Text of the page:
I don’t know about you, but sometimes the world comes at me, asking me to make the connections it’s holding out for me to observe. “C’mon!” it seems to be saying, “It’s all right here in front of you. And there are no coincidences.”
Such a time is right now, with the 50th anniversary of the March on Washington. I happened to be reading a book I’d plucked rather randomly from the library shelves, Rita Mae Brown’s “Dolley,” historical fiction covering First Lady Dolley Madison’s life, primarily during the War of 1812. Some turn up their noses at historical fiction but I find a well-written novel can give you insight hardcore historical facts don’t. And in this case, Brown’s exploration of Dolley Madison’s struggle to reconcile slavery with her Quaker upbringing was truly gripping.
James Madison was the “Father of the Constitution.” He was also, like Washington and Jefferson, a Virginian, and his plantation at Montpelier was worked by slaves. There were slaves in the White House during his administration, some of whom stayed loyal to Dolley long after her husband was dead and she was forced to sell Montpelier.
The Quakers hated slavery and were some of the first and most fervent abolitionists. As Brown depicts it, Dolley Madison also deplored slavery—but shrugged off the solution to “the peculiar institution” for another generation. She died in 1849, already anticipating the War Between the States.
I’m reading virtually every day about the Sesquicentennial of the war. All we have to do here in our city is stretch out a hand and we can touch remnants of that tragic time. The Hunter Museum’s wonderful Whitfield Lovell exhibit contains a piece dedicated to “Camp Contraband,” where slaves fleeing north could find refuge once the Union had taken Chattanooga. Immediately after the war, many former slaves who did not move all the way north came here to find work in the city’s industries, to this day one of the reasons Chattanooga’s population is a third African American.
Dr. King, as is well known, almost became a pastor here, before finding a home at Dexter Avenue Baptist Church in Montgomery. The famous “I Have A Dream” speech specifically calls out Lookout Mountain, Tennessee, as a place he hoped to see his dream come true one day. I never met Dr. King, but I was very fortunate to be sitting behind Congressman John Lewis when he came to town a year and a half ago to speak at a benefit. Urged by Pastor Kevin Adams, everyone turned to hug the people next to them. A hug from John Lewis gave me a direct line to Dr. King and the movement that here in Chattanooga, is epitomized by State Rep. JoAnne Favors, with whom I've worked in the past.
Rep. Favors has been in the news recently talking about her memories of Lincoln Park, when it was the only park black people were allowed to go to on a regular basis. Lincoln Park has been in the news because a group of community leaders have spoken out against the city’s original plan to extend Central Avenue straight through their historic community.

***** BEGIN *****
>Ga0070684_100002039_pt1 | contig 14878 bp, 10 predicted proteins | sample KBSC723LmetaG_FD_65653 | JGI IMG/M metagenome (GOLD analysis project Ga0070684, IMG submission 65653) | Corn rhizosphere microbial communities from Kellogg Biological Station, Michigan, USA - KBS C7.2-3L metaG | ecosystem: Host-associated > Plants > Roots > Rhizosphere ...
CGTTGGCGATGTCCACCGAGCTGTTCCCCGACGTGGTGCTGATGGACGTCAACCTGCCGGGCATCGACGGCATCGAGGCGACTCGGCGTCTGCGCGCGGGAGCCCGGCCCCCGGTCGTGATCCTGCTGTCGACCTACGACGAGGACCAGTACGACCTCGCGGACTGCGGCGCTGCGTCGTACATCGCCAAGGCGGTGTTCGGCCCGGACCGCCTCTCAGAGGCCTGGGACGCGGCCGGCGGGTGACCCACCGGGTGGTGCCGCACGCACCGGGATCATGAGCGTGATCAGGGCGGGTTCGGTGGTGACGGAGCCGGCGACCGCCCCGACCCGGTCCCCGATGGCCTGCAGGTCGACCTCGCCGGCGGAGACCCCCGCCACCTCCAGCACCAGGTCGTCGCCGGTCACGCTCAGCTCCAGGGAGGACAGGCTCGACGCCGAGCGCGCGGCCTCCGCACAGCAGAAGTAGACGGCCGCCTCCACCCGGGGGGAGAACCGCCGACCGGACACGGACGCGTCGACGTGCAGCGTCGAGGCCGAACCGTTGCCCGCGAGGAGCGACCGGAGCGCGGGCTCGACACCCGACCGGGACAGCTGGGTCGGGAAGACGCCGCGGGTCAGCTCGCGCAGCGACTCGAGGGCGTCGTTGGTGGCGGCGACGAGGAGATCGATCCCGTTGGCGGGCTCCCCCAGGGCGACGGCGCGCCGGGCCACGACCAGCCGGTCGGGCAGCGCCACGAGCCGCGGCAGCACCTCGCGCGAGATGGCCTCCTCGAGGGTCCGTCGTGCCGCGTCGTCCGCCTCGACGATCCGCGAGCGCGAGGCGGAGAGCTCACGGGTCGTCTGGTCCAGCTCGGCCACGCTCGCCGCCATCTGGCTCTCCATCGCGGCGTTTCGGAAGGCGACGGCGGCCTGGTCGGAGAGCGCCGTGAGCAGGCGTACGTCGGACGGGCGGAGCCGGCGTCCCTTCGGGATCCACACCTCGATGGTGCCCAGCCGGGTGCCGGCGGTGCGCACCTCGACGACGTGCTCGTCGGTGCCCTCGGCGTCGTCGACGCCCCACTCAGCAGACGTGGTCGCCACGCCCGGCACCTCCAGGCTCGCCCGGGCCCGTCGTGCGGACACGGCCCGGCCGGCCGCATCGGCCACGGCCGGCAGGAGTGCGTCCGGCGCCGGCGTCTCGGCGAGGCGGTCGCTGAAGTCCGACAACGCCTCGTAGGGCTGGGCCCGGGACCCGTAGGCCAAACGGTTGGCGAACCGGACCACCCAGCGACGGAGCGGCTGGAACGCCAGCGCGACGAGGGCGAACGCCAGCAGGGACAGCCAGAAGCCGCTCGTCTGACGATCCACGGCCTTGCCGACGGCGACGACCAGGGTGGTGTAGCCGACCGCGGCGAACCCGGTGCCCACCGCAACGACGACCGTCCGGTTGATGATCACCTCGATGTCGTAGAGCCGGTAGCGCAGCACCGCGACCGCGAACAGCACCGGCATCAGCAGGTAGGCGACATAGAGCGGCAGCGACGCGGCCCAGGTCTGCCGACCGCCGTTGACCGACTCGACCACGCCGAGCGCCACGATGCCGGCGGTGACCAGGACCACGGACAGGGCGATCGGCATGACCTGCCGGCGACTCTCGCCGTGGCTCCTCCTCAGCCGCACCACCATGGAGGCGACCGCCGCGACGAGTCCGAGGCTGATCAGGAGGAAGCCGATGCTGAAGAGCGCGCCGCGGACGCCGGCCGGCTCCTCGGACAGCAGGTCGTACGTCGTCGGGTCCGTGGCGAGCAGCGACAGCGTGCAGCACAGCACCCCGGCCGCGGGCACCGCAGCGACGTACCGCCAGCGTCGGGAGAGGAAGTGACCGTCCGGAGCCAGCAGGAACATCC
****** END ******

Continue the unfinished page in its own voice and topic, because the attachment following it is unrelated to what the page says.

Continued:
And here is where all these threads form a picture for me.
Dolley Madison left the fight, really had to leave the fight, against slavery to the generation that came after her. Thousands of them fought and died in a war that produced the Emancipation Proclamation and eventually, the 13th Amendment. But that amendment did not end racism, hatred and discrimination—that was left to yet another generation, Dr. King’s, to bring to the fore.
And as so many have said, Dr. King himself passed the torch. There’s still so far to go before we actually realize his dream. We have a black president—and a Tennessee Republican Party that in 2008 thought it was just fine to joke about “Barack the Magic Negro.” We have a voter registration law that was clearly designed to prevent black people from exercising their right to vote. Didn’t work in the 2012 election—but that ridiculous law needs to be stricken from the books.
We have a city of Chattanooga in which unemployment in some of the primarily black communities exceeds 20 percent. We have a group of wealthy, politically well-connected people who thought they could just ram that Central Avenue extension through a poor black neighborhood and no one would notice or care. Fortunately, some did notice, did care, and Lincoln Park is now getting a say in its future.
We are the generation—and here I don’t just mean boomers like me, but every American alive today—that must take up that torch. Don’t buy it when you hear, “Oh, that’s old news. We’re post-racial now!”
That is just plain wrong. Dolley Madison, transported two hundred years forward to 2013, would be astounded by Barack Obama (and Michelle Obama) but would weep over East Chattanooga. But if she had the chance, she’d stand shoulder-to-shoulder with Dr. King in his journey to the mountaintop. Neither one ever got there. But we can. I still believe that.